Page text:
All you need to know about Café Hawelka is that I wasn’t two steps inside before the elderly owner had shaken my hand furiously and wished me a fine morning with a broad and entirely genuine smile.
The Hawelka is as comforting as a pair of well-worn slippers (with the emphasis on well-worn).
- Barely changed since it opened in 1939
- Long-time reputation as home to young artists and intellectuals
- “Living room” decor a contrast to the more elegant alternatives
- Located right in the city centre
- See also:
Coffee and Buchteln
Café Hawelka reeks of authenticity. It seeps out of the worn upholstered seats on the corner sofas, the chipped wooden chairs cluttered around marble tables, and the threads of fraying velvet curtains.
Authentic…and old, the insides barely changed in the 80 or so years since the legendary Leopold und Josefine Hawelka first began serving coffee there (it was their son who greeted me at the door).
The hospitality shown by the Hawelkas eventually led to their coffee house establishing a reputation as the post-war haunt of young artists, writers and intellectuals. Arthur Miller visited. And Andy Warhol. And Friedensreich Hundertwasser.
Allegedly, the art critic Alfred Schmeller (1920-1990) once said:
If I’m not at home, then I’m in the Hawelka. And if I’m not in the Hawelka, then I’m on my way to the Hawelka.
Echoes of this boiling pot of creativity remain on the walls. Posters advertising local art exhibitions cover one side of the cafe. Original artwork dots other walls, some presumably accepted in payment for debts run up by impecunious artists.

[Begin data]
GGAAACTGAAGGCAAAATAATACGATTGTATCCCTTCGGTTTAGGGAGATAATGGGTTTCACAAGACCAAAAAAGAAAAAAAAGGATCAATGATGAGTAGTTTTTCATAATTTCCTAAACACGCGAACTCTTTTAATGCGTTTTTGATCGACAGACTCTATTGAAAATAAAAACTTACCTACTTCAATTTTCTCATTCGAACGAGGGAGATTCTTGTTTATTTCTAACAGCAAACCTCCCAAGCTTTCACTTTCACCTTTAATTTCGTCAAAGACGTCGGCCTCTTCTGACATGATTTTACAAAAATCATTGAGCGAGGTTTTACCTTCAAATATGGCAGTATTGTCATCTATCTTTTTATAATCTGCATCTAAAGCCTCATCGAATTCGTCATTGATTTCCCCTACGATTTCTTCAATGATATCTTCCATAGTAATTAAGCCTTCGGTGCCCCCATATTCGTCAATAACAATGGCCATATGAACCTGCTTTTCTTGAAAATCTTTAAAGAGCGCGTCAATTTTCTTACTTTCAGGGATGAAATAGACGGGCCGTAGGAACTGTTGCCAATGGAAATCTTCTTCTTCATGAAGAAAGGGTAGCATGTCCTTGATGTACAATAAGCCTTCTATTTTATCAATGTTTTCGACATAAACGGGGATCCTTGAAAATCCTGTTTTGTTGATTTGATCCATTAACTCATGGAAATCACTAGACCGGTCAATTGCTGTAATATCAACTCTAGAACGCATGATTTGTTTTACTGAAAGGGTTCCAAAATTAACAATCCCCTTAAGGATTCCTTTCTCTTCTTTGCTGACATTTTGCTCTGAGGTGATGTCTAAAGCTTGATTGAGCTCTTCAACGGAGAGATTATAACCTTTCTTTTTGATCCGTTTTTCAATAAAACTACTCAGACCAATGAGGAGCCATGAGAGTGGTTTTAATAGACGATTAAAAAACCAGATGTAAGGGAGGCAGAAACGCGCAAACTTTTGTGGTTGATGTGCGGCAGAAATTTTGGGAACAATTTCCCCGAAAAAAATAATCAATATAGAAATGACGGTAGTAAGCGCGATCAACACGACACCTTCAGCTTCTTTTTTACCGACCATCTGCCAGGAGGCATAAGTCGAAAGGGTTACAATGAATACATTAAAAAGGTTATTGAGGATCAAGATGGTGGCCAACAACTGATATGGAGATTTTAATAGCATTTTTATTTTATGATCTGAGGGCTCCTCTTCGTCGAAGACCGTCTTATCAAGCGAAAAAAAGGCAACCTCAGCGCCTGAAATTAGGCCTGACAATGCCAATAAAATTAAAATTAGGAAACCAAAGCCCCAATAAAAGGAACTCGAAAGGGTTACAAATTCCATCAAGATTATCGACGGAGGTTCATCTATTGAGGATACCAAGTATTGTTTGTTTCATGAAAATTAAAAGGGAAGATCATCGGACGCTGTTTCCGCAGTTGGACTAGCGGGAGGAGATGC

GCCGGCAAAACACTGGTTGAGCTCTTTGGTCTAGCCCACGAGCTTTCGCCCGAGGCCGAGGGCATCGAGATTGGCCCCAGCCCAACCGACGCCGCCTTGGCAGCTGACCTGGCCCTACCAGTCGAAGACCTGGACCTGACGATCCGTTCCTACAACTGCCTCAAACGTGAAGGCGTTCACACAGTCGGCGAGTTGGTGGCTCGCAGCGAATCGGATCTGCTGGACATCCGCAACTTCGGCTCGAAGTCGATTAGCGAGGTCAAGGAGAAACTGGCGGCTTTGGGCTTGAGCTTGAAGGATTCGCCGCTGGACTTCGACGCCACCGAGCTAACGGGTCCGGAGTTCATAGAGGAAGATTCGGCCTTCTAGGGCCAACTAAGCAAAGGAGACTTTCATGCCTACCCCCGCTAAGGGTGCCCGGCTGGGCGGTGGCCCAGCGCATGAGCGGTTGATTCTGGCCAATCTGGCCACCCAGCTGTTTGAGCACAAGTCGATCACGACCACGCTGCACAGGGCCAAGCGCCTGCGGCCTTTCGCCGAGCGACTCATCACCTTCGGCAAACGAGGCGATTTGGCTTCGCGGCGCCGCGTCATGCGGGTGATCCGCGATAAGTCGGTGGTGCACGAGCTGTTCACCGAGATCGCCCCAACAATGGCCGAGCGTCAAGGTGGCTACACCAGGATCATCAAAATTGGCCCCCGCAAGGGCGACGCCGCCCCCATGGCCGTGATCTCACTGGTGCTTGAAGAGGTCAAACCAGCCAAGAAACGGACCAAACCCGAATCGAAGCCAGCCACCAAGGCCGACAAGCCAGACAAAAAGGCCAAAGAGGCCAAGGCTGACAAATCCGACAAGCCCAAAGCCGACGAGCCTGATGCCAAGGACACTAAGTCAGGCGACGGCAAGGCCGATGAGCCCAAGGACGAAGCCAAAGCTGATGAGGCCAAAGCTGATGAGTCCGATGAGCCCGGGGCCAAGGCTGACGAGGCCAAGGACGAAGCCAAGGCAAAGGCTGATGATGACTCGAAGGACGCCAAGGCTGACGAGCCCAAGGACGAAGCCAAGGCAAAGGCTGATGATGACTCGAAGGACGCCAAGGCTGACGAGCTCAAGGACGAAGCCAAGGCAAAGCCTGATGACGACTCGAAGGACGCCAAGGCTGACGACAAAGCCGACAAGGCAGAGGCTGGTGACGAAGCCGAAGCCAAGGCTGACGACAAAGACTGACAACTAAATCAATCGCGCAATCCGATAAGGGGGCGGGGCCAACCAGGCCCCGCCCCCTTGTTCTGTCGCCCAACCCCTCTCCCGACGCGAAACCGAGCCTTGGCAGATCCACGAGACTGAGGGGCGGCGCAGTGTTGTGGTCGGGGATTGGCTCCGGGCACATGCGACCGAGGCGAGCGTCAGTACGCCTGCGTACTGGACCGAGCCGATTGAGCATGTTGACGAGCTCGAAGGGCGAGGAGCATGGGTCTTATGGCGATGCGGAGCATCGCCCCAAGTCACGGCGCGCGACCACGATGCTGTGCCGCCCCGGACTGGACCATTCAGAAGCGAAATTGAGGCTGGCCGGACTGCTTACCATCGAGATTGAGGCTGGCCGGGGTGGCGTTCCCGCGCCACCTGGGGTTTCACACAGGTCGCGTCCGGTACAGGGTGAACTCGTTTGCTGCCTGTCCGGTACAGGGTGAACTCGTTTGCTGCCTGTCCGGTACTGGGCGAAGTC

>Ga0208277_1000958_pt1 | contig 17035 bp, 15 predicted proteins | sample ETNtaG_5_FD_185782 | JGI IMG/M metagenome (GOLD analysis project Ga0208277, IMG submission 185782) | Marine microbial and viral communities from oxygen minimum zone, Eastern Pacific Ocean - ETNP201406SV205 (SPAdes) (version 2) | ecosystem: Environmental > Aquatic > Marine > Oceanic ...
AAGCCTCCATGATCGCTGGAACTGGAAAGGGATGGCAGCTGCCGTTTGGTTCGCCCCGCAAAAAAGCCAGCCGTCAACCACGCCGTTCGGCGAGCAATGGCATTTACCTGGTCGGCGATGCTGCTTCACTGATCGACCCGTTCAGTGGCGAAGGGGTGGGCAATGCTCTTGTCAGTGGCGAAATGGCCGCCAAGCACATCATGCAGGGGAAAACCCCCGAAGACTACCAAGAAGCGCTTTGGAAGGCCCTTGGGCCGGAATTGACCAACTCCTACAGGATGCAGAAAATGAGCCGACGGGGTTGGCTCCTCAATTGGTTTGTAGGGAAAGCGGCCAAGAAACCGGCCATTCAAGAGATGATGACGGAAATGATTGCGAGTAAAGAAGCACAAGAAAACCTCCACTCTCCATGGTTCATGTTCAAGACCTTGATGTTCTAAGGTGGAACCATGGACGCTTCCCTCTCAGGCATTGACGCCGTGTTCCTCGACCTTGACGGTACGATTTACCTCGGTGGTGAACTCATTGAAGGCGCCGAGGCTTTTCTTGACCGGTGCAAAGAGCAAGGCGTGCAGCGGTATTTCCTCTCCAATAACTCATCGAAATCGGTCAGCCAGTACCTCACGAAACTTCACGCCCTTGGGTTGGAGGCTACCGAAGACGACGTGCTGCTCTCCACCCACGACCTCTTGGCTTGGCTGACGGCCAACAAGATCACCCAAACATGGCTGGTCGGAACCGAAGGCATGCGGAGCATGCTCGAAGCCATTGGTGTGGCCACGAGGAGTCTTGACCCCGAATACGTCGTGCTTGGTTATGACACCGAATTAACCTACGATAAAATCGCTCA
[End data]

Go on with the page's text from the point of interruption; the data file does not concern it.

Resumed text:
The menu is a mounted blackboard, items and prices written in faded chalk. A tuxedoed waiter slips between the tables with ease, bringing coffee in porcelain cups bearing Leopold’s signature.
The occasional apple strudel makes an appearance, a pair of frankfurter sausages with a roll and mustard. Perhaps a slice of house cake or the famous Buchteln, a kind of sweet roll made to Josefine’s own recipe. But it’s mostly all about the coffee, or a glass of wine later in the day.
(The Buchteln, filled with a kind of plum jam and quite delicious it has to be said)
You enter and time seems frozen. Outside is modern Vienna. Inside is Vienna as it once was. The Vienna of fierce discussion and youthful bravado, intellects blossoming improbably in the “living room” of the hardworking Hawelkas.
In warmer months, you can sit outdoors and enjoy the (relative) quiet of a side street, despite the incredibly central location; this part of Dorotheergasse remains closed to vehicles.
I visited early on a cold January weekday morning. We found plenty of space within, but my friends warned me that the Hawelka’s reputation and history means it fills fast, especially during the high seasons for tourists.
Go early…and wind your watches back a few years when you do.
How to get to Café Hawelka
(Incidentally, the Casanova club next door to the Hawelka appeared in the movie, The Third Man.)
Stephansplatz station (on the U1 and U3 subway lines) is but a short walk away. The old town buses also stop nearby. For example, take the 1A or 2A lines to Graben/Petersplatz, Habsburgergasse, Plankengasse (2A only), or Stephansplatz (also a stop for the 3A).
Address: Dorotheergasse 6, 1010 Vienna | Website